A year later, Becker—now in graduate school—embarked on what would be her most ambitious project—the installation Researchers, Residents, a Place to Rest (1993–96). Comprising three zones, the piece is entered through though the first zone: a room equipped with a real desk, sofa, and table stacked with magazines. But although the plastic nameplate on the desk reads “waiting room,” several alternative nameplates—including “psychiatrist” and “entertainment agency” are arrayed on the floor nearby, suggesting that the space might be more limber than it first appears.

Hanging on the wall of the waiting room is a drawing purportedly showing two floors of the Overlook, the haunted hotel in the 1980 film The Shining (and in Stephen King’s novel of the same name). Entering the larger space beyond the waiting room, one comes upon fully realized models of the same, which more closely resemble floors in a single-room-occupancy hotel than a luxury resort. These seem to be occupied by a variety of tenants. One of those inhabitants appears to be the artist herself, judging from tiny versions of her work hanging in one of the rooms. Other rooms contain such items as a scaled-down ouija board, typewriter, and sleeping bag; as in dreams, these spaces, though physically connected by hallways, seem not to belong to the same worlds.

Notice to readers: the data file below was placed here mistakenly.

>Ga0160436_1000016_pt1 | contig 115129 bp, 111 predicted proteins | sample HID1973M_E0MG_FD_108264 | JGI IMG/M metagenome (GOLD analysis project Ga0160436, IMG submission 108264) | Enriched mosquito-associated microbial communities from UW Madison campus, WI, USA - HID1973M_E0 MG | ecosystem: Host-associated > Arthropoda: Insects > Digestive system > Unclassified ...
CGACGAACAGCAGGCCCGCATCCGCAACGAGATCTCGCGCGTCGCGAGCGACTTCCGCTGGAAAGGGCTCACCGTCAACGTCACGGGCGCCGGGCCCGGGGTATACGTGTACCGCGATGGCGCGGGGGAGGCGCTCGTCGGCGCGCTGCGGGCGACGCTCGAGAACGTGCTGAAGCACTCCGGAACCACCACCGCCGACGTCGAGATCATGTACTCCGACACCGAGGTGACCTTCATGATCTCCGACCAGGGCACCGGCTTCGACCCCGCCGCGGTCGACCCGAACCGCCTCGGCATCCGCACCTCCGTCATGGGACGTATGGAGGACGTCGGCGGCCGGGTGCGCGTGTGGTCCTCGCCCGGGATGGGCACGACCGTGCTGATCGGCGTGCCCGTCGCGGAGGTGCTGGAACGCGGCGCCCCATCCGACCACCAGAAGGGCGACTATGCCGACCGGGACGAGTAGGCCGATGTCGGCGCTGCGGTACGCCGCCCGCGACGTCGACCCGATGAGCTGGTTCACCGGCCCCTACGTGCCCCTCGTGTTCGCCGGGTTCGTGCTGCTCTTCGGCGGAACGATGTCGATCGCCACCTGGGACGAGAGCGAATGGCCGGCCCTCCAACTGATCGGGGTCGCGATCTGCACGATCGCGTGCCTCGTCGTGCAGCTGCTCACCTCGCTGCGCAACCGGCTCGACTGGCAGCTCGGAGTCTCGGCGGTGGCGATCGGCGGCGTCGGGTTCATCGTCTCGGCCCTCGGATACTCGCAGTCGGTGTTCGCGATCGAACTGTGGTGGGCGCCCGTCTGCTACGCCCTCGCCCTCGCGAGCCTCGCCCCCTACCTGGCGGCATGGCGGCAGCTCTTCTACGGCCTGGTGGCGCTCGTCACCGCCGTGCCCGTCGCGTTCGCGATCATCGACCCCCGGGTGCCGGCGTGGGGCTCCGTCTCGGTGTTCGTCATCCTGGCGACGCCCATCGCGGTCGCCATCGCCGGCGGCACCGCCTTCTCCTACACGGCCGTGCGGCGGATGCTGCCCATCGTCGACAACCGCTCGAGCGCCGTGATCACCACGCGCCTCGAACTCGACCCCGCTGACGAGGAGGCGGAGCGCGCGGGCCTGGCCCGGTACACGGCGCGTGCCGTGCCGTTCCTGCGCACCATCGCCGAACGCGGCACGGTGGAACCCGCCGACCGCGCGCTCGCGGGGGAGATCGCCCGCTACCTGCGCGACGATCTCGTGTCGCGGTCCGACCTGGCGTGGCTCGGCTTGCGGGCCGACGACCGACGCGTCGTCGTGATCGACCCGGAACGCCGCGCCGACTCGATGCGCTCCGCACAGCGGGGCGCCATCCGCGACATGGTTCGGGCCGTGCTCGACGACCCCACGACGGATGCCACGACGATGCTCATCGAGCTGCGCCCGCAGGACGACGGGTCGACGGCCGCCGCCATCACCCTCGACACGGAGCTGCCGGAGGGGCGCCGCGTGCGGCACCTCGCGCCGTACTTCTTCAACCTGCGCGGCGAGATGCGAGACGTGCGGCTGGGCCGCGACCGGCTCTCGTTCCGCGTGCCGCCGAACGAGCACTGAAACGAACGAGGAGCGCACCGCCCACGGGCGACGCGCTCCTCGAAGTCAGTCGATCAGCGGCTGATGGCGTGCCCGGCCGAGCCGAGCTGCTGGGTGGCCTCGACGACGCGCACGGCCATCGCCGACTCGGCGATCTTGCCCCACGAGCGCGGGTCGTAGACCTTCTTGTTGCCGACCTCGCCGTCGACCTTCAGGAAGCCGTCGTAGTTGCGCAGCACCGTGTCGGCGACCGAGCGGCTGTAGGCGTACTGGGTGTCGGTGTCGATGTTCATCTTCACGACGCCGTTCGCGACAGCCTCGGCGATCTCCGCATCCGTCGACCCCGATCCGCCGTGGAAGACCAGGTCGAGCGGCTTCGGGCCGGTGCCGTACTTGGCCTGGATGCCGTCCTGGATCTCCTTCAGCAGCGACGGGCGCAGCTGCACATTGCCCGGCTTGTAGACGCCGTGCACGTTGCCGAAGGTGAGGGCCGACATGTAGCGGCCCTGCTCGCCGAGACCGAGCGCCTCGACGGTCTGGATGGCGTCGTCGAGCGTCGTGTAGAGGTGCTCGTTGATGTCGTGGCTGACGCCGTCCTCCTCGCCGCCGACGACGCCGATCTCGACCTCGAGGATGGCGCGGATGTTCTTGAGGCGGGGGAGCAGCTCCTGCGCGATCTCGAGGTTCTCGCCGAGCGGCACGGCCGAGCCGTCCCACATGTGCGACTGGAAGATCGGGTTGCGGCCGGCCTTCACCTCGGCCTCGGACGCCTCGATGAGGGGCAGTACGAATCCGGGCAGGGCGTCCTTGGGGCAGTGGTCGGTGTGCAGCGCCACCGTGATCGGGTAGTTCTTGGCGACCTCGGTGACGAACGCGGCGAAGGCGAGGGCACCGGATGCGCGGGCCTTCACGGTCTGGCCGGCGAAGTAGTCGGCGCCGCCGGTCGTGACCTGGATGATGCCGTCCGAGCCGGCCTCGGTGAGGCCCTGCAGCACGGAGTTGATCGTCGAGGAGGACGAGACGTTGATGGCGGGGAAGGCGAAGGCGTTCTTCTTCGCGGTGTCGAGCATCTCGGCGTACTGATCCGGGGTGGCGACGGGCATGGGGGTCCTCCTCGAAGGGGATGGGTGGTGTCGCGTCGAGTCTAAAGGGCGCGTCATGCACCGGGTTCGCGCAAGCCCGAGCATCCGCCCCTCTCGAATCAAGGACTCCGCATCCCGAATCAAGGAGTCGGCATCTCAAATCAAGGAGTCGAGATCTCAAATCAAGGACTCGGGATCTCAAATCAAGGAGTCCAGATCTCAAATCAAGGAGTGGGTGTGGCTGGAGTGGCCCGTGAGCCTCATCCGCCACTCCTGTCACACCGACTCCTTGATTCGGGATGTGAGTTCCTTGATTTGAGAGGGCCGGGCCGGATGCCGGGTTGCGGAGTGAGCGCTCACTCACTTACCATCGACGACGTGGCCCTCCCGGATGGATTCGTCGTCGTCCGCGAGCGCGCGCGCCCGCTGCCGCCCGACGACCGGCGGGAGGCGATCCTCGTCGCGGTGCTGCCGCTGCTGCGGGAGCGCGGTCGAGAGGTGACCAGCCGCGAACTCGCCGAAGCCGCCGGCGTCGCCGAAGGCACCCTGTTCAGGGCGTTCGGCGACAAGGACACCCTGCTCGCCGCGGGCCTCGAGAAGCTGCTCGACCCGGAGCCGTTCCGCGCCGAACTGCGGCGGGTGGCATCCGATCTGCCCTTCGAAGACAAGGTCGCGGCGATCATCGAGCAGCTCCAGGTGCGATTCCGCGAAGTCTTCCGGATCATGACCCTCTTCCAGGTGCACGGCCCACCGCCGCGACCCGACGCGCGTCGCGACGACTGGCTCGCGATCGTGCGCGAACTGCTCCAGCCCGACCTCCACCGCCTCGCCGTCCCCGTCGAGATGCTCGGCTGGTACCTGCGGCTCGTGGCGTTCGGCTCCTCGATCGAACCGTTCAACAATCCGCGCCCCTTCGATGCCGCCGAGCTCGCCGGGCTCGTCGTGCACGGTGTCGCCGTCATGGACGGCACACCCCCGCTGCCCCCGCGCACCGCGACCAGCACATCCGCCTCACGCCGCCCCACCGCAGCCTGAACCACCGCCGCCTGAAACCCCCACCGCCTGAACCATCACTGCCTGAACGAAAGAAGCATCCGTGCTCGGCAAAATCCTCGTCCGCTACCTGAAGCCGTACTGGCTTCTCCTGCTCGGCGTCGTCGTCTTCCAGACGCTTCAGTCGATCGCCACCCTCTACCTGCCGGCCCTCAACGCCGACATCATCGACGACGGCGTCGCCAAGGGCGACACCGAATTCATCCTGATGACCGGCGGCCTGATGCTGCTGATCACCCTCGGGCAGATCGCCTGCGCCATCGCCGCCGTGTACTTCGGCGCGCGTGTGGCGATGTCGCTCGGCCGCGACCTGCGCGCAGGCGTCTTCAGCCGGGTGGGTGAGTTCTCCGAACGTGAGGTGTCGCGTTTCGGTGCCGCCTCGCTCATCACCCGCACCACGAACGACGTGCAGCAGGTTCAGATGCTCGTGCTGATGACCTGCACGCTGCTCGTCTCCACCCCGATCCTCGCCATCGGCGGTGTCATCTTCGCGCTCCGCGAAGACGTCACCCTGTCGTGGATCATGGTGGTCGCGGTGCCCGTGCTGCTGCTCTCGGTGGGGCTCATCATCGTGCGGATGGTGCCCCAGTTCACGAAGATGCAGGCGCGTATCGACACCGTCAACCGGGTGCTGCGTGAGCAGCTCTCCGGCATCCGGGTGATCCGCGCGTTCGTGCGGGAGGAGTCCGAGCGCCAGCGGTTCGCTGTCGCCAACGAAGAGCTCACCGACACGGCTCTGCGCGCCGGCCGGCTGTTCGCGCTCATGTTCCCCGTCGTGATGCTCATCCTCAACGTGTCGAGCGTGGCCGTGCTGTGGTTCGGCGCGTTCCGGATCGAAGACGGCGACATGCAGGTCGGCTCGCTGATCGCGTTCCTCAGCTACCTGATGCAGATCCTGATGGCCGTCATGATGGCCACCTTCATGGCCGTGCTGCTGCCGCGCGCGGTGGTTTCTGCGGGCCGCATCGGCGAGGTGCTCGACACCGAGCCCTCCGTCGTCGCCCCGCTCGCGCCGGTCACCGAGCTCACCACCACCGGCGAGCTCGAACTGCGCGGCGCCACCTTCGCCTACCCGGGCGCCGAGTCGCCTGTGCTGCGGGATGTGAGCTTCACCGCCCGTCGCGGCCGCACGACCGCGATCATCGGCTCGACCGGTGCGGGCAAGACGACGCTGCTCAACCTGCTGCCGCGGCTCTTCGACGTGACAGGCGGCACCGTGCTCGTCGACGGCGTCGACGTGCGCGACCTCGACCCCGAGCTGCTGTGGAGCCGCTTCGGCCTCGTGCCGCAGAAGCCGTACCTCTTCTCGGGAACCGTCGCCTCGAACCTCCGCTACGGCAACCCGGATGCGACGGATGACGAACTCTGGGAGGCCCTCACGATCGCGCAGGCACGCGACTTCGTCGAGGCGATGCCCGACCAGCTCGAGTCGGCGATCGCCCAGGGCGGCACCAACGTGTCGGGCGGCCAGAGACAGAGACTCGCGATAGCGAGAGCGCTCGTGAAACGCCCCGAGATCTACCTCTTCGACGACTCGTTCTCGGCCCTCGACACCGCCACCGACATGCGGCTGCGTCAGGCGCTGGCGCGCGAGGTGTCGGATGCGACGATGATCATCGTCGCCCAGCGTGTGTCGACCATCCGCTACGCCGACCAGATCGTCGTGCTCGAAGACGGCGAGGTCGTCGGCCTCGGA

Two alcoves within this zone each contain a huddle of real cardboard refrigerator boxes. One box is being used as a bed, perhaps by a homeless person, perhaps by a child playing house. Miniatures of these, too, appear in the models.

The last zone is a workshop, or studio, containing research materials for the work. This includes the journals, written by Becker, of two of the piece’s “residents”: Danny Torrance, the endangered young protagonist of The Shining, and the little girl who lives at the Plaza Hotel in Kay Thompson’s children’s book Eloise, as well as files 12 more residents, their descriptions based on a popular personality test. Resident #7, for example, gets great satisfaction from being impulsive, while Resident #4 is a champion of the downtrodden and oppressed. Regarding Resident #8, “They never seem to lose their sense of wonder. They often exhibit this in a ‘Calvin and Hobbes’ fashion—switching from reality to fantasy and back again. With few exceptions, it is they who readily develop imaginary playmates with their own reflection. Often inanimate objects come to life.”

Rounding out this group of early pieces is Becker’s video Transformation and Seduction (1993/2000), in which clips from the 1967 Disney movie The Gnome-Mobile are set to a reading from Vladimir Nabokov’s novel, Despair (1936). In Nabokov’s book, a man meets his double in the woods and plots to murder him. In the video, the character’s musings on creativity become the inner voice of the film’s young female star. (An early version of the piece, in which Becker’s father does the voiceover, was lost. She later remade it using a different reader.)